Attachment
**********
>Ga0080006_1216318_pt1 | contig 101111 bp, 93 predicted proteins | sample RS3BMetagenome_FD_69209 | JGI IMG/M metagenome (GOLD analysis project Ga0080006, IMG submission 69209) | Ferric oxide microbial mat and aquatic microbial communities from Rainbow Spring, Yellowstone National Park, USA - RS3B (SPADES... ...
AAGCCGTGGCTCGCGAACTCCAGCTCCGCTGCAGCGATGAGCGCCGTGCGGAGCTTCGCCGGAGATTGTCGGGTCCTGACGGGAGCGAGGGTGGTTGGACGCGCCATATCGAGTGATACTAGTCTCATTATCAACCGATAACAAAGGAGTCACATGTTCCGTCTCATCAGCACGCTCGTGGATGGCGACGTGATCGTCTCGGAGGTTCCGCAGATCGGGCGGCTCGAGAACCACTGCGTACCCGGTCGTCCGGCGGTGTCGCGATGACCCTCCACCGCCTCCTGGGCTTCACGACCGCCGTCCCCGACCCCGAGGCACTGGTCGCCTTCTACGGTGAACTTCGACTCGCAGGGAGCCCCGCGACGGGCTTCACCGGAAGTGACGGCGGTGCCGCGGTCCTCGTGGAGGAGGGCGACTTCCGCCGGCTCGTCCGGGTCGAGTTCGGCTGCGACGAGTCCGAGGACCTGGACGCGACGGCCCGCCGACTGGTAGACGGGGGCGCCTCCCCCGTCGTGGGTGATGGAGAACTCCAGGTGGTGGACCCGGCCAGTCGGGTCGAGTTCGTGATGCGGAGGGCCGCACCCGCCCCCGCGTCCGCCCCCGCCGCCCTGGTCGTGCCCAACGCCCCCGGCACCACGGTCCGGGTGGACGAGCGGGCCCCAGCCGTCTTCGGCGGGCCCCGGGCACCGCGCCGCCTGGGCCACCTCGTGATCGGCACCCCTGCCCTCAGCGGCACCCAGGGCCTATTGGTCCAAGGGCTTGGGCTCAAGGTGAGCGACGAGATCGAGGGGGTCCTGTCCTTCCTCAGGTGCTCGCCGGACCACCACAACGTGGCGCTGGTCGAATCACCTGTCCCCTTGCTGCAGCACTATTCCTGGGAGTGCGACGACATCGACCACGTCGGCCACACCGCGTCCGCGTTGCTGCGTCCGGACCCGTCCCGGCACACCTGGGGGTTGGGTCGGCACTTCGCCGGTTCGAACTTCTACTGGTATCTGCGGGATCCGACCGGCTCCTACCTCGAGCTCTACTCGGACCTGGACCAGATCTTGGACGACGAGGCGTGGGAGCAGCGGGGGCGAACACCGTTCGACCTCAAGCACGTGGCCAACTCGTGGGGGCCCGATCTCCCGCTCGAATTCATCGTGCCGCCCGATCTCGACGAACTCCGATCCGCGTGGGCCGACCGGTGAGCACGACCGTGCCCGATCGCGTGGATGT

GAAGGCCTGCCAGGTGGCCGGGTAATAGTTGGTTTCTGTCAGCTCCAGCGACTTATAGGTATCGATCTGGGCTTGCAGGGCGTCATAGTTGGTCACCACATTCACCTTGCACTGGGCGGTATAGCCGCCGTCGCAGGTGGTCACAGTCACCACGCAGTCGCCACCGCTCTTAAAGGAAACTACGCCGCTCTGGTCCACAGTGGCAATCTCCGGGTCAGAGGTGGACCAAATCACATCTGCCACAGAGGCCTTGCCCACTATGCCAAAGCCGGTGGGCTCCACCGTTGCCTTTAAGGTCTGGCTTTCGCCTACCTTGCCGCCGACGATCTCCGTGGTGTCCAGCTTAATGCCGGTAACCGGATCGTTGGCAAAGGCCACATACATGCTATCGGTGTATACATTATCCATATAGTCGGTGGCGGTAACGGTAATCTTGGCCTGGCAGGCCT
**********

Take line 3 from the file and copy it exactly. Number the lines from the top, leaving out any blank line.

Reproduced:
GAAGGCCTGCCAGGTGGCCGGGTAATAGTTGGTTTCTGTCAGCTCCAGCGACTTATAGGTATCGATCTGGGCTTGCAGGGCGTCATAGTTGGTCACCACATTCACCTTGCACTGGGCGGTATAGCCGCCGTCGCAGGTGGTCACAGTCACCACGCAGTCGCCACCGCTCTTAAAGGAAACTACGCCGCTCTGGTCCACAGTGGCAATCTCCGGGTCAGAGGTGGACCAAATCACATCTGCCACAGAGGCCTTGCCCACTATGCCAAAGCCGGTGGGCTCCACCGTTGCCTTTAAGGTCTGGCTTTCGCCTACCTTGCCGCCGACGATCTCCGTGGTGTCCAGCTTAATGCCGGTAACCGGATCGTTGGCAAAGGCCACATACATGCTATCGGTGTATACATTATCCATATAGTCGGTGGCGGTAACGGTAATCTTGGCCTGGCAGGCCT